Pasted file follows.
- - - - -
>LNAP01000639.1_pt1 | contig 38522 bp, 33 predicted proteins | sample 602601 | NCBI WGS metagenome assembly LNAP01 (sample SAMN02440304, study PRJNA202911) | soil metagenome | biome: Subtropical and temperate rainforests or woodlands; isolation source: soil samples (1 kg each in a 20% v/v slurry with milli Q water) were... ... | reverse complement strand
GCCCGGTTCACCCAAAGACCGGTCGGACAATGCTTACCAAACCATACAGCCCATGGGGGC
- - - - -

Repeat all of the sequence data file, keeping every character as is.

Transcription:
>LNAP01000639.1_pt1 | contig 38522 bp, 33 predicted proteins | sample 602601 | NCBI WGS metagenome assembly LNAP01 (sample SAMN02440304, study PRJNA202911) | soil metagenome | biome: Subtropical and temperate rainforests or woodlands; isolation source: soil samples (1 kg each in a 20% v/v slurry with milli Q water) were... ... | reverse complement strand
GCCCGGTTCACCCAAAGACCGGTCGGACAATGCTTACCAAACCATACAGCCCATGGGGGC